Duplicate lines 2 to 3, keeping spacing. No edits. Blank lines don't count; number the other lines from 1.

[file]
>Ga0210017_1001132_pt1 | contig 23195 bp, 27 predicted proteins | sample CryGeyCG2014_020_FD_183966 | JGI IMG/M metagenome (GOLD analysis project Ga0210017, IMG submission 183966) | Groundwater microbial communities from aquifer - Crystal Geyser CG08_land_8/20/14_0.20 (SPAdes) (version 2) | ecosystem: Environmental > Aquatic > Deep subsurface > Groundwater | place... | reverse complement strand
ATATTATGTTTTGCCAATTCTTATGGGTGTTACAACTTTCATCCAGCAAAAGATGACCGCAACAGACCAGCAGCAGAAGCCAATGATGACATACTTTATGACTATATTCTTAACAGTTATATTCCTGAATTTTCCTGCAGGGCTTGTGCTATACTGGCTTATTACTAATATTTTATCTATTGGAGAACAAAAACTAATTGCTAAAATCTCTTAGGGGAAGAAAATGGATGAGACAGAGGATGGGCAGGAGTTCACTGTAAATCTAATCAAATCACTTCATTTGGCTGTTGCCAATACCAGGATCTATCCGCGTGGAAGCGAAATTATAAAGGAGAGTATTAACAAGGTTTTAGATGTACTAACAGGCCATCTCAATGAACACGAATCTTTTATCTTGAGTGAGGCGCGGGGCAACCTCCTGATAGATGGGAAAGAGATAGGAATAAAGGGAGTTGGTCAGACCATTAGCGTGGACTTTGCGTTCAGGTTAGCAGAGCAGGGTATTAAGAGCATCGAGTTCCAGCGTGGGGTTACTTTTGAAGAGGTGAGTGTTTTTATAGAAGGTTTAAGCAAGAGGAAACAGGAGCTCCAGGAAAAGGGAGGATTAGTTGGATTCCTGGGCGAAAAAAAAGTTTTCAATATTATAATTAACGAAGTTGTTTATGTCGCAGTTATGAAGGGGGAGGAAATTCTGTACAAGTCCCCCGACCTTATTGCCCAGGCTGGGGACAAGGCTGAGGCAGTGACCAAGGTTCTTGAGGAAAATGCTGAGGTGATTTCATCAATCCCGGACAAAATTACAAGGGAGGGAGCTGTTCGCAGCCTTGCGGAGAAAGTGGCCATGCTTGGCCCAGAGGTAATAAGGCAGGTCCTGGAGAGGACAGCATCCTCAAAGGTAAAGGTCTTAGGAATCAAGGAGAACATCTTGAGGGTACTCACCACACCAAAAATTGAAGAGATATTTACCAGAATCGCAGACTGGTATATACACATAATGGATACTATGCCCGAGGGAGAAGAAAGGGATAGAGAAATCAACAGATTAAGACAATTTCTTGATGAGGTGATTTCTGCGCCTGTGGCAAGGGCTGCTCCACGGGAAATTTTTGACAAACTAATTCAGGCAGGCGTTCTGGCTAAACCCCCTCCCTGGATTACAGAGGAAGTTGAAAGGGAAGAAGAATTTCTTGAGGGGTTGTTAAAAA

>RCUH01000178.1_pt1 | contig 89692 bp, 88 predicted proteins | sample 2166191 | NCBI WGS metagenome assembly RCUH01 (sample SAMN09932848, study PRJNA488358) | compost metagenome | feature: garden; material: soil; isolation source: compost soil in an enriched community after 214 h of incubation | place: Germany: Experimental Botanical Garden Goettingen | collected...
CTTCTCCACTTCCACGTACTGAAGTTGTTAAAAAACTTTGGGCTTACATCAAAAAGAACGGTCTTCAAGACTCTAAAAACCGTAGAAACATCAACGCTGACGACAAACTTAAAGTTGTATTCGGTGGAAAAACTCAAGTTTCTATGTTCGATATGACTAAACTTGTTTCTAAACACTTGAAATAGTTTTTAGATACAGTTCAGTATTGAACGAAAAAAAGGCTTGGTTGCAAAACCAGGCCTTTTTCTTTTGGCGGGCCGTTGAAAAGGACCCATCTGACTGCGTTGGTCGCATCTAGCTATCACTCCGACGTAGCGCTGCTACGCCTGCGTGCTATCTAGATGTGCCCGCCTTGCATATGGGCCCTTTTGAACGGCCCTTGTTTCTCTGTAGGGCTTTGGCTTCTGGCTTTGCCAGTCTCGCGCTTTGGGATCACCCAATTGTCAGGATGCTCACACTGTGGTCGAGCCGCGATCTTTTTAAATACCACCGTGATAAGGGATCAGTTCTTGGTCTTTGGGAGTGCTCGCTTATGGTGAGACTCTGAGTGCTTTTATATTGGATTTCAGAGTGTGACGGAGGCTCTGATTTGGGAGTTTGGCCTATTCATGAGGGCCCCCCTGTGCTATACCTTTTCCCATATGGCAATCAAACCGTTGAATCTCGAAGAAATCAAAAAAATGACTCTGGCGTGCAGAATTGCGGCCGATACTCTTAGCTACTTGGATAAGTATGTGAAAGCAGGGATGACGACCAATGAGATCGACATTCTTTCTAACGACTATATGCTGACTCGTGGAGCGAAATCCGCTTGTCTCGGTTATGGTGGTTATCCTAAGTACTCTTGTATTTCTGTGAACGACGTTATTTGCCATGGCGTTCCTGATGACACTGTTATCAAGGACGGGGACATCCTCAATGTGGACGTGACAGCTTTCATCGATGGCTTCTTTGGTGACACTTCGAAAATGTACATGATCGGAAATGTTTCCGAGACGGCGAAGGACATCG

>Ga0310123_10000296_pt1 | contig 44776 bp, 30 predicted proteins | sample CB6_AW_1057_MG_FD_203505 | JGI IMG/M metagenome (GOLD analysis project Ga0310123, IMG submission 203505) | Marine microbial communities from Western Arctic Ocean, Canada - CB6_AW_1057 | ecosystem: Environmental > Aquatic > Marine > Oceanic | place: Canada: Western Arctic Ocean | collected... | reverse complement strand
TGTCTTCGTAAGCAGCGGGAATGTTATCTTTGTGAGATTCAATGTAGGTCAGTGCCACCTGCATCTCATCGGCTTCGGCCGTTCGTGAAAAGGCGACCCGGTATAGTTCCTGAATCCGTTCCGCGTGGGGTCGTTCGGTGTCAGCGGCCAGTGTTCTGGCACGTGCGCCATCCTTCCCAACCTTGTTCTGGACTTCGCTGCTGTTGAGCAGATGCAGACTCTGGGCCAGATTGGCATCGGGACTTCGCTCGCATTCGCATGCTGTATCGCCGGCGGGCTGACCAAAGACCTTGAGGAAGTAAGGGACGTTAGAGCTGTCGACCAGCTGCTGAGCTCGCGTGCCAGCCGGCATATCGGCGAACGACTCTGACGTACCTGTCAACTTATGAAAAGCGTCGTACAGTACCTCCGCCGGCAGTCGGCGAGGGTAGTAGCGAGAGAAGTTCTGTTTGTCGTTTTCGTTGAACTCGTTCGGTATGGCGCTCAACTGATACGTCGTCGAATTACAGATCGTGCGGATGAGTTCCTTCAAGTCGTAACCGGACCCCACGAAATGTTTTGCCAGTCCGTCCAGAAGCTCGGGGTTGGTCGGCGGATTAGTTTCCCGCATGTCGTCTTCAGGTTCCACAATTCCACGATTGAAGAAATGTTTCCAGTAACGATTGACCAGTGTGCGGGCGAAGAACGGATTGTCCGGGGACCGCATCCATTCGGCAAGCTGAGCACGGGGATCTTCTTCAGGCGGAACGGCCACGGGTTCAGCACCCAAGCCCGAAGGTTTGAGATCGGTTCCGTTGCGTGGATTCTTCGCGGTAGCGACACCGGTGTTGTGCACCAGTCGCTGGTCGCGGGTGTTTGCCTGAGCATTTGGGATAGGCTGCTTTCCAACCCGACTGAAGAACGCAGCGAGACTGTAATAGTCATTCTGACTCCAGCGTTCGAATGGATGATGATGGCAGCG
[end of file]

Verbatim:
ATATTATGTTTTGCCAATTCTTATGGGTGTTACAACTTTCATCCAGCAAAAGATGACCGCAACAGACCAGCAGCAGAAGCCAATGATGACATACTTTATGACTATATTCTTAACAGTTATATTCCTGAATTTTCCTGCAGGGCTTGTGCTATACTGGCTTATTACTAATATTTTATCTATTGGAGAACAAAAACTAATTGCTAAAATCTCTTAGGGGAAGAAAATGGATGAGACAGAGGATGGGCAGGAGTTCACTGTAAATCTAATCAAATCACTTCATTTGGCTGTTGCCAATACCAGGATCTATCCGCGTGGAAGCGAAATTATAAAGGAGAGTATTAACAAGGTTTTAGATGTACTAACAGGCCATCTCAATGAACACGAATCTTTTATCTTGAGTGAGGCGCGGGGCAACCTCCTGATAGATGGGAAAGAGATAGGAATAAAGGGAGTTGGTCAGACCATTAGCGTGGACTTTGCGTTCAGGTTAGCAGAGCAGGGTATTAAGAGCATCGAGTTCCAGCGTGGGGTTACTTTTGAAGAGGTGAGTGTTTTTATAGAAGGTTTAAGCAAGAGGAAACAGGAGCTCCAGGAAAAGGGAGGATTAGTTGGATTCCTGGGCGAAAAAAAAGTTTTCAATATTATAATTAACGAAGTTGTTTATGTCGCAGTTATGAAGGGGGAGGAAATTCTGTACAAGTCCCCCGACCTTATTGCCCAGGCTGGGGACAAGGCTGAGGCAGTGACCAAGGTTCTTGAGGAAAATGCTGAGGTGATTTCATCAATCCCGGACAAAATTACAAGGGAGGGAGCTGTTCGCAGCCTTGCGGAGAAAGTGGCCATGCTTGGCCCAGAGGTAATAAGGCAGGTCCTGGAGAGGACAGCATCCTCAAAGGTAAAGGTCTTAGGAATCAAGGAGAACATCTTGAGGGTACTCACCACACCAAAAATTGAAGAGATATTTACCAGAATCGCAGACTGGTATATACACATAATGGATACTATGCCCGAGGGAGAAGAAAGGGATAGAGAAATCAACAGATTAAGACAATTTCTTGATGAGGTGATTTCTGCGCCTGTGGCAAGGGCTGCTCCACGGGAAATTTTTGACAAACTAATTCAGGCAGGCGTTCTGGCTAAACCCCCTCCCTGGATTACAGAGGAAGTTGAAAGGGAAGAAGAATTTCTTGAGGGGTTGTTAAAAA

>RCUH01000178.1_pt1 | contig 89692 bp, 88 predicted proteins | sample 2166191 | NCBI WGS metagenome assembly RCUH01 (sample SAMN09932848, study PRJNA488358) | compost metagenome | feature: garden; material: soil; isolation source: compost soil in an enriched community after 214 h of incubation | place: Germany: Experimental Botanical Garden Goettingen | collected...